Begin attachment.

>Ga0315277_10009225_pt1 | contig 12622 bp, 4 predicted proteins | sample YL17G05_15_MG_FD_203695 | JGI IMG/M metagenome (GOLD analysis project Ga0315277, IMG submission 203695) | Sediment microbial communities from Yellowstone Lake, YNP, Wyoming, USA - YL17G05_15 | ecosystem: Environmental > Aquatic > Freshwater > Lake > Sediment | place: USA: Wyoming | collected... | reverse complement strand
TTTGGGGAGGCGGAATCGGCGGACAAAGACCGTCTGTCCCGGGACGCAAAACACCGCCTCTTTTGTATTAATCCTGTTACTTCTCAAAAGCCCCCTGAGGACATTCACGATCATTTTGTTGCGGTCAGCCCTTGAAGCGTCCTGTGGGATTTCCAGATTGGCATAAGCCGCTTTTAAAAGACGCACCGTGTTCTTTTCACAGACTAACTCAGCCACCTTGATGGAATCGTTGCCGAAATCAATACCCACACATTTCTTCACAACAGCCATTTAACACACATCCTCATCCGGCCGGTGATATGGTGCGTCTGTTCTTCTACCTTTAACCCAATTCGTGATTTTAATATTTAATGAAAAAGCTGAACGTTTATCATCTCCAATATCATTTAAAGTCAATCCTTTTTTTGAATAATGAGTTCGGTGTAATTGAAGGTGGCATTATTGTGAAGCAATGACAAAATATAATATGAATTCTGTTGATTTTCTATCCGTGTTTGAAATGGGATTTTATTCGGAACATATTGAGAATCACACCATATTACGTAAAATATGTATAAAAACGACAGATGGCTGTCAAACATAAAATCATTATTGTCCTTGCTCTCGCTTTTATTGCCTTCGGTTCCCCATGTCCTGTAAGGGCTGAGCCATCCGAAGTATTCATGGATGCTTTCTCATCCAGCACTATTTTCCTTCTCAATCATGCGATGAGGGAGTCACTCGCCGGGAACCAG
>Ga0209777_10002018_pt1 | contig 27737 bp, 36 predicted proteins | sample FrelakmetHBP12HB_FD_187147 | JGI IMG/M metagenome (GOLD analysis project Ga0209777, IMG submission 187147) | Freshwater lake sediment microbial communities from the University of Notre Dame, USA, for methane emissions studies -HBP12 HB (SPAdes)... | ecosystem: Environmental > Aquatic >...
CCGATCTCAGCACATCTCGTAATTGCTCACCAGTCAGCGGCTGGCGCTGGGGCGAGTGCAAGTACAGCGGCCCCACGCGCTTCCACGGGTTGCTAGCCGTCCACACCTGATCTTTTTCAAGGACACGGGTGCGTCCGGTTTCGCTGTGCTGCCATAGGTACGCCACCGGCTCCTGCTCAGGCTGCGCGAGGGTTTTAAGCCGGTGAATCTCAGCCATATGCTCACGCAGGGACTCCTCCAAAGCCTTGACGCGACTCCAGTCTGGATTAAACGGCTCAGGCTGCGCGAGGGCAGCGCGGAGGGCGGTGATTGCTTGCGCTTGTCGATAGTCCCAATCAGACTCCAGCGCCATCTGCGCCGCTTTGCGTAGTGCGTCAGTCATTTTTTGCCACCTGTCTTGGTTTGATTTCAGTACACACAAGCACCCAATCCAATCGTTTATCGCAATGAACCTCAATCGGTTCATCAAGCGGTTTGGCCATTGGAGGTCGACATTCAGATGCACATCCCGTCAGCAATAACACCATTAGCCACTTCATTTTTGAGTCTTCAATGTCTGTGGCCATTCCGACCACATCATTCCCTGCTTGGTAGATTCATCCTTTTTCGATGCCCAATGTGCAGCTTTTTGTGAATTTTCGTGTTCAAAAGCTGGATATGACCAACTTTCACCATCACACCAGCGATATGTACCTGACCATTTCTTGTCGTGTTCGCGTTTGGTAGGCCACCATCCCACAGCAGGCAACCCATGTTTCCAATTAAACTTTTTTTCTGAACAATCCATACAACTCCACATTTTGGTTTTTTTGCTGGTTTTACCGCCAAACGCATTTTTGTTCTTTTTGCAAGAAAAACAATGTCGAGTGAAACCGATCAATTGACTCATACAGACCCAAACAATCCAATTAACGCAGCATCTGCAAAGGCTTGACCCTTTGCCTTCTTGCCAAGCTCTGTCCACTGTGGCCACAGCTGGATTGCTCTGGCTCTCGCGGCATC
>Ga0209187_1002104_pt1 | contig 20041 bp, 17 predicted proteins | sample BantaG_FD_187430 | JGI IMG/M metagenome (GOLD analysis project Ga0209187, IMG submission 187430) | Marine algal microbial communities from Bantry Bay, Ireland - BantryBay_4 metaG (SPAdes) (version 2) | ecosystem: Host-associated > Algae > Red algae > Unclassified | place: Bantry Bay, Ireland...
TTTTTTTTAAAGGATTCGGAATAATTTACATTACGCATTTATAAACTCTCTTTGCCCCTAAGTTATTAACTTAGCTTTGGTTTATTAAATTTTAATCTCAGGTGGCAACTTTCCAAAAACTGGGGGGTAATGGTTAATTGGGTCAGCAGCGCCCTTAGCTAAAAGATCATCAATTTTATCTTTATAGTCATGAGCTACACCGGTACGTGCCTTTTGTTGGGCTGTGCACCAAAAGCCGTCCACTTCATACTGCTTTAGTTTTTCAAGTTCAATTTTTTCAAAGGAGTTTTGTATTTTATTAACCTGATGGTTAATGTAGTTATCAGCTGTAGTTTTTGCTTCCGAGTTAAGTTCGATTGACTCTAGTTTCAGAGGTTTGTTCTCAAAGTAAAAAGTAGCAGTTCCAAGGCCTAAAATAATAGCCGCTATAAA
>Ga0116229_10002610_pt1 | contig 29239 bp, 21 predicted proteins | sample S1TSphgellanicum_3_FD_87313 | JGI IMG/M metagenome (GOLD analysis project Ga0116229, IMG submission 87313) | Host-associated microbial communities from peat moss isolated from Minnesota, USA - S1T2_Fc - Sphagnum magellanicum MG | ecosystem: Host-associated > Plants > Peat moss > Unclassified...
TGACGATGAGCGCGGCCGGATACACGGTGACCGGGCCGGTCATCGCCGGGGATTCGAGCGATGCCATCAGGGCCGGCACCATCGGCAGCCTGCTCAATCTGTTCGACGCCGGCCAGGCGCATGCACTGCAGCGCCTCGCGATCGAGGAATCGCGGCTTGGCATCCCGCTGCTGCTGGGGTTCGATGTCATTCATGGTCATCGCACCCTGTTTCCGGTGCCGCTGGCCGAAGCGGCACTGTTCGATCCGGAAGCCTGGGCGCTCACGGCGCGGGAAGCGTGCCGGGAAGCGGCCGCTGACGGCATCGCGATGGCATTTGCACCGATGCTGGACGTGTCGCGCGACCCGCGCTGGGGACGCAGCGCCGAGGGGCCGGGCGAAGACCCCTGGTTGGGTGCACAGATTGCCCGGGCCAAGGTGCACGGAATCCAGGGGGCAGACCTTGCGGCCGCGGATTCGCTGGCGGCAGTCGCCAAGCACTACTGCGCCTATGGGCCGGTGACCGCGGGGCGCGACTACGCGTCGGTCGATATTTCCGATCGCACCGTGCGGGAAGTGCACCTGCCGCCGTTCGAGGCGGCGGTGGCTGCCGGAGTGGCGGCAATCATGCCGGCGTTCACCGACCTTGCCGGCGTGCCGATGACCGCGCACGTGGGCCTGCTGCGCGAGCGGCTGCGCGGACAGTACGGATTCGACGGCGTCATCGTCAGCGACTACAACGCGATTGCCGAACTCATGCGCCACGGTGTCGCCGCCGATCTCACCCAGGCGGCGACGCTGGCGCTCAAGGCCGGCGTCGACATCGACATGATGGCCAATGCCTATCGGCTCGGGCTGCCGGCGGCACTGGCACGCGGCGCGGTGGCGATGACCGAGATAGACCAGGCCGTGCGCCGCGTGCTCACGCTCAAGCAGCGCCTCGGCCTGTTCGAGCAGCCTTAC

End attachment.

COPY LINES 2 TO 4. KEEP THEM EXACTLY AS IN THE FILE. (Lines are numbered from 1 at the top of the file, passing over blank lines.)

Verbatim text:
TTTGGGGAGGCGGAATCGGCGGACAAAGACCGTCTGTCCCGGGACGCAAAACACCGCCTCTTTTGTATTAATCCTGTTACTTCTCAAAAGCCCCCTGAGGACATTCACGATCATTTTGTTGCGGTCAGCCCTTGAAGCGTCCTGTGGGATTTCCAGATTGGCATAAGCCGCTTTTAAAAGACGCACCGTGTTCTTTTCACAGACTAACTCAGCCACCTTGATGGAATCGTTGCCGAAATCAATACCCACACATTTCTTCACAACAGCCATTTAACACACATCCTCATCCGGCCGGTGATATGGTGCGTCTGTTCTTCTACCTTTAACCCAATTCGTGATTTTAATATTTAATGAAAAAGCTGAACGTTTATCATCTCCAATATCATTTAAAGTCAATCCTTTTTTTGAATAATGAGTTCGGTGTAATTGAAGGTGGCATTATTGTGAAGCAATGACAAAATATAATATGAATTCTGTTGATTTTCTATCCGTGTTTGAAATGGGATTTTATTCGGAACATATTGAGAATCACACCATATTACGTAAAATATGTATAAAAACGACAGATGGCTGTCAAACATAAAATCATTATTGTCCTTGCTCTCGCTTTTATTGCCTTCGGTTCCCCATGTCCTGTAAGGGCTGAGCCATCCGAAGTATTCATGGATGCTTTCTCATCCAGCACTATTTTCCTTCTCAATCATGCGATGAGGGAGTCACTCGCCGGGAACCAG
>Ga0209777_10002018_pt1 | contig 27737 bp, 36 predicted proteins | sample FrelakmetHBP12HB_FD_187147 | JGI IMG/M metagenome (GOLD analysis project Ga0209777, IMG submission 187147) | Freshwater lake sediment microbial communities from the University of Notre Dame, USA, for methane emissions studies -HBP12 HB (SPAdes)... | ecosystem: Environmental > Aquatic >...
CCGATCTCAGCACATCTCGTAATTGCTCACCAGTCAGCGGCTGGCGCTGGGGCGAGTGCAAGTACAGCGGCCCCACGCGCTTCCACGGGTTGCTAGCCGTCCACACCTGATCTTTTTCAAGGACACGGGTGCGTCCGGTTTCGCTGTGCTGCCATAGGTACGCCACCGGCTCCTGCTCAGGCTGCGCGAGGGTTTTAAGCCGGTGAATCTCAGCCATATGCTCACGCAGGGACTCCTCCAAAGCCTTGACGCGACTCCAGTCTGGATTAAACGGCTCAGGCTGCGCGAGGGCAGCGCGGAGGGCGGTGATTGCTTGCGCTTGTCGATAGTCCCAATCAGACTCCAGCGCCATCTGCGCCGCTTTGCGTAGTGCGTCAGTCATTTTTTGCCACCTGTCTTGGTTTGATTTCAGTACACACAAGCACCCAATCCAATCGTTTATCGCAATGAACCTCAATCGGTTCATCAAGCGGTTTGGCCATTGGAGGTCGACATTCAGATGCACATCCCGTCAGCAATAACACCATTAGCCACTTCATTTTTGAGTCTTCAATGTCTGTGGCCATTCCGACCACATCATTCCCTGCTTGGTAGATTCATCCTTTTTCGATGCCCAATGTGCAGCTTTTTGTGAATTTTCGTGTTCAAAAGCTGGATATGACCAACTTTCACCATCACACCAGCGATATGTACCTGACCATTTCTTGTCGTGTTCGCGTTTGGTAGGCCACCATCCCACAGCAGGCAACCCATGTTTCCAATTAAACTTTTTTTCTGAACAATCCATACAACTCCACATTTTGGTTTTTTTGCTGGTTTTACCGCCAAACGCATTTTTGTTCTTTTTGCAAGAAAAACAATGTCGAGTGAAACCGATCAATTGACTCATACAGACCCAAACAATCCAATTAACGCAGCATCTGCAAAGGCTTGACCCTTTGCCTTCTTGCCAAGCTCTGTCCACTGTGGCCACAGCTGGATTGCTCTGGCTCTCGCGGCATC